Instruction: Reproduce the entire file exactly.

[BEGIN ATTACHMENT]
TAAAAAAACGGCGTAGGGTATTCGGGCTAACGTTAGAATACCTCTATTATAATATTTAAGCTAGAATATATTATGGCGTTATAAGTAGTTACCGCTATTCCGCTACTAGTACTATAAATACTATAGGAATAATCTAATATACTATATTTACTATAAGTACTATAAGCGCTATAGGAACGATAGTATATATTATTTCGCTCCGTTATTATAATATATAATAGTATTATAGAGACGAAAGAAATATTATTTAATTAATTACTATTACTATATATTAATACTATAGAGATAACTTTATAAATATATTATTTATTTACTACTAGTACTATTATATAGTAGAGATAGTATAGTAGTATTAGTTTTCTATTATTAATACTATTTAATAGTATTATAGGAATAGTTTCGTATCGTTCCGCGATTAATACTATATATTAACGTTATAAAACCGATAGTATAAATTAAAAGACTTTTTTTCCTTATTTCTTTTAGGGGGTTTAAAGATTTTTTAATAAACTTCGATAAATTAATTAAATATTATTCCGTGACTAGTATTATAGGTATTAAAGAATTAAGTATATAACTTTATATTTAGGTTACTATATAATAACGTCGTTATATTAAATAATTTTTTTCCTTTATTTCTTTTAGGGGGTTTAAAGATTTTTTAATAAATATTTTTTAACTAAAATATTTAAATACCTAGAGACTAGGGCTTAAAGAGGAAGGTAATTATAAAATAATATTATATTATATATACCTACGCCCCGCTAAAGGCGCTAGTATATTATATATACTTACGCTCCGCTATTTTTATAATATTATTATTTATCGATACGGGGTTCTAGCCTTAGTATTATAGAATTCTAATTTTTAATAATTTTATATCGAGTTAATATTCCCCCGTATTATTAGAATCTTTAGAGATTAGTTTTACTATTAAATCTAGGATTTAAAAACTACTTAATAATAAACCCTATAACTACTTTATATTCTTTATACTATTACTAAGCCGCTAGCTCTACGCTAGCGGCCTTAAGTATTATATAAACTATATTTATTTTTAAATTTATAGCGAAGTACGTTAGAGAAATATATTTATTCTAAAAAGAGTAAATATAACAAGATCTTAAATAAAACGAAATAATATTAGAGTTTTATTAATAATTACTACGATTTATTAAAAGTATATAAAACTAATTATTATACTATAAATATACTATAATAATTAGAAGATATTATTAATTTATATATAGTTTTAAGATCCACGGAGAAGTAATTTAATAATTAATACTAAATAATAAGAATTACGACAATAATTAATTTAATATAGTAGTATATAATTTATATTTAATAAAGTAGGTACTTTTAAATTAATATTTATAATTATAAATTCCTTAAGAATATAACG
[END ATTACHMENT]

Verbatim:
TAAAAAAACGGCGTAGGGTATTCGGGCTAACGTTAGAATACCTCTATTATAATATTTAAGCTAGAATATATTATGGCGTTATAAGTAGTTACCGCTATTCCGCTACTAGTACTATAAATACTATAGGAATAATCTAATATACTATATTTACTATAAGTACTATAAGCGCTATAGGAACGATAGTATATATTATTTCGCTCCGTTATTATAATATATAATAGTATTATAGAGACGAAAGAAATATTATTTAATTAATTACTATTACTATATATTAATACTATAGAGATAACTTTATAAATATATTATTTATTTACTACTAGTACTATTATATAGTAGAGATAGTATAGTAGTATTAGTTTTCTATTATTAATACTATTTAATAGTATTATAGGAATAGTTTCGTATCGTTCCGCGATTAATACTATATATTAACGTTATAAAACCGATAGTATAAATTAAAAGACTTTTTTTCCTTATTTCTTTTAGGGGGTTTAAAGATTTTTTAATAAACTTCGATAAATTAATTAAATATTATTCCGTGACTAGTATTATAGGTATTAAAGAATTAAGTATATAACTTTATATTTAGGTTACTATATAATAACGTCGTTATATTAAATAATTTTTTTCCTTTATTTCTTTTAGGGGGTTTAAAGATTTTTTAATAAATATTTTTTAACTAAAATATTTAAATACCTAGAGACTAGGGCTTAAAGAGGAAGGTAATTATAAAATAATATTATATTATATATACCTACGCCCCGCTAAAGGCGCTAGTATATTATATATACTTACGCTCCGCTATTTTTATAATATTATTATTTATCGATACGGGGTTCTAGCCTTAGTATTATAGAATTCTAATTTTTAATAATTTTATATCGAGTTAATATTCCCCCGTATTATTAGAATCTTTAGAGATTAGTTTTACTATTAAATCTAGGATTTAAAAACTACTTAATAATAAACCCTATAACTACTTTATATTCTTTATACTATTACTAAGCCGCTAGCTCTACGCTAGCGGCCTTAAGTATTATATAAACTATATTTATTTTTAAATTTATAGCGAAGTACGTTAGAGAAATATATTTATTCTAAAAAGAGTAAATATAACAAGATCTTAAATAAAACGAAATAATATTAGAGTTTTATTAATAATTACTACGATTTATTAAAAGTATATAAAACTAATTATTATACTATAAATATACTATAATAATTAGAAGATATTATTAATTTATATATAGTTTTAAGATCCACGGAGAAGTAATTTAATAATTAATACTAAATAATAAGAATTACGACAATAATTAATTTAATATAGTAGTATATAATTTATATTTAATAAAGTAGGTACTTTTAAATTAATATTTATAATTATAAATTCCTTAAGAATATAACG